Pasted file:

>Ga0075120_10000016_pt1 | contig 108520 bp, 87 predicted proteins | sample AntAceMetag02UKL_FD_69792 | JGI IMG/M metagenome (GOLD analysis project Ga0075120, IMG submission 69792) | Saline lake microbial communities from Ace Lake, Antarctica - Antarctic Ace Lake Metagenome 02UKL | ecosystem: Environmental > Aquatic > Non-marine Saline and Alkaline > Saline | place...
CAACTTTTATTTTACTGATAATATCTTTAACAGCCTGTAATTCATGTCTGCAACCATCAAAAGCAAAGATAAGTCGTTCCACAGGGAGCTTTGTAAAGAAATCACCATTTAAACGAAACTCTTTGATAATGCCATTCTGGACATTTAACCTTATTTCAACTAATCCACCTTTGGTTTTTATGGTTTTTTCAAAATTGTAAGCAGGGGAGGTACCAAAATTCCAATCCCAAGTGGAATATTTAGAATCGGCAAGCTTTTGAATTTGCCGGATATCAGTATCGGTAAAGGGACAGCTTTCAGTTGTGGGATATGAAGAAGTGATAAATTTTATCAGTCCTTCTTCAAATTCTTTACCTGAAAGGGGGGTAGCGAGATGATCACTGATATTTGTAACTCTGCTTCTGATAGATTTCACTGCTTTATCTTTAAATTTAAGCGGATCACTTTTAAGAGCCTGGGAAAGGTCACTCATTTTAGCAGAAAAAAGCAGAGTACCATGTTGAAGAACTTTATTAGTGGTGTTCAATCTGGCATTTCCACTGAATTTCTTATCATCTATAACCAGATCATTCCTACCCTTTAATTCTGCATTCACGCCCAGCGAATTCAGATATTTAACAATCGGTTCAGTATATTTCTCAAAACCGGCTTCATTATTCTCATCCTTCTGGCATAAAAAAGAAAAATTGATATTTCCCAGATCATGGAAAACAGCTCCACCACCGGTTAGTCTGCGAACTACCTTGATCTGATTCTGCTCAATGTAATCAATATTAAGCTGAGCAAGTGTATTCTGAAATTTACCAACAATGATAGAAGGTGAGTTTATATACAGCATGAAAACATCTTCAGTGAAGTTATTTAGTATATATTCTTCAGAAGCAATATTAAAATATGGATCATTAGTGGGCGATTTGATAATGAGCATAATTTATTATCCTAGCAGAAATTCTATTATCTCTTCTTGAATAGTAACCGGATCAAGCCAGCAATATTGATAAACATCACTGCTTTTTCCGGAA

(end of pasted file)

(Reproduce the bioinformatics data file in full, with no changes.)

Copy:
>Ga0075120_10000016_pt1 | contig 108520 bp, 87 predicted proteins | sample AntAceMetag02UKL_FD_69792 | JGI IMG/M metagenome (GOLD analysis project Ga0075120, IMG submission 69792) | Saline lake microbial communities from Ace Lake, Antarctica - Antarctic Ace Lake Metagenome 02UKL | ecosystem: Environmental > Aquatic > Non-marine Saline and Alkaline > Saline | place...
CAACTTTTATTTTACTGATAATATCTTTAACAGCCTGTAATTCATGTCTGCAACCATCAAAAGCAAAGATAAGTCGTTCCACAGGGAGCTTTGTAAAGAAATCACCATTTAAACGAAACTCTTTGATAATGCCATTCTGGACATTTAACCTTATTTCAACTAATCCACCTTTGGTTTTTATGGTTTTTTCAAAATTGTAAGCAGGGGAGGTACCAAAATTCCAATCCCAAGTGGAATATTTAGAATCGGCAAGCTTTTGAATTTGCCGGATATCAGTATCGGTAAAGGGACAGCTTTCAGTTGTGGGATATGAAGAAGTGATAAATTTTATCAGTCCTTCTTCAAATTCTTTACCTGAAAGGGGGGTAGCGAGATGATCACTGATATTTGTAACTCTGCTTCTGATAGATTTCACTGCTTTATCTTTAAATTTAAGCGGATCACTTTTAAGAGCCTGGGAAAGGTCACTCATTTTAGCAGAAAAAAGCAGAGTACCATGTTGAAGAACTTTATTAGTGGTGTTCAATCTGGCATTTCCACTGAATTTCTTATCATCTATAACCAGATCATTCCTACCCTTTAATTCTGCATTCACGCCCAGCGAATTCAGATATTTAACAATCGGTTCAGTATATTTCTCAAAACCGGCTTCATTATTCTCATCCTTCTGGCATAAAAAAGAAAAATTGATATTTCCCAGATCATGGAAAACAGCTCCACCACCGGTTAGTCTGCGAACTACCTTGATCTGATTCTGCTCAATGTAATCAATATTAAGCTGAGCAAGTGTATTCTGAAATTTACCAACAATGATAGAAGGTGAGTTTATATACAGCATGAAAACATCTTCAGTGAAGTTATTTAGTATATATTCTTCAGAAGCAATATTAAAATATGGATCATTAGTGGGCGATTTGATAATGAGCATAATTTATTATCCTAGCAGAAATTCTATTATCTCTTCTTGAATAGTAACCGGATCAAGCCAGCAATATTGATAAACATCACTGCTTTTTCCGGAA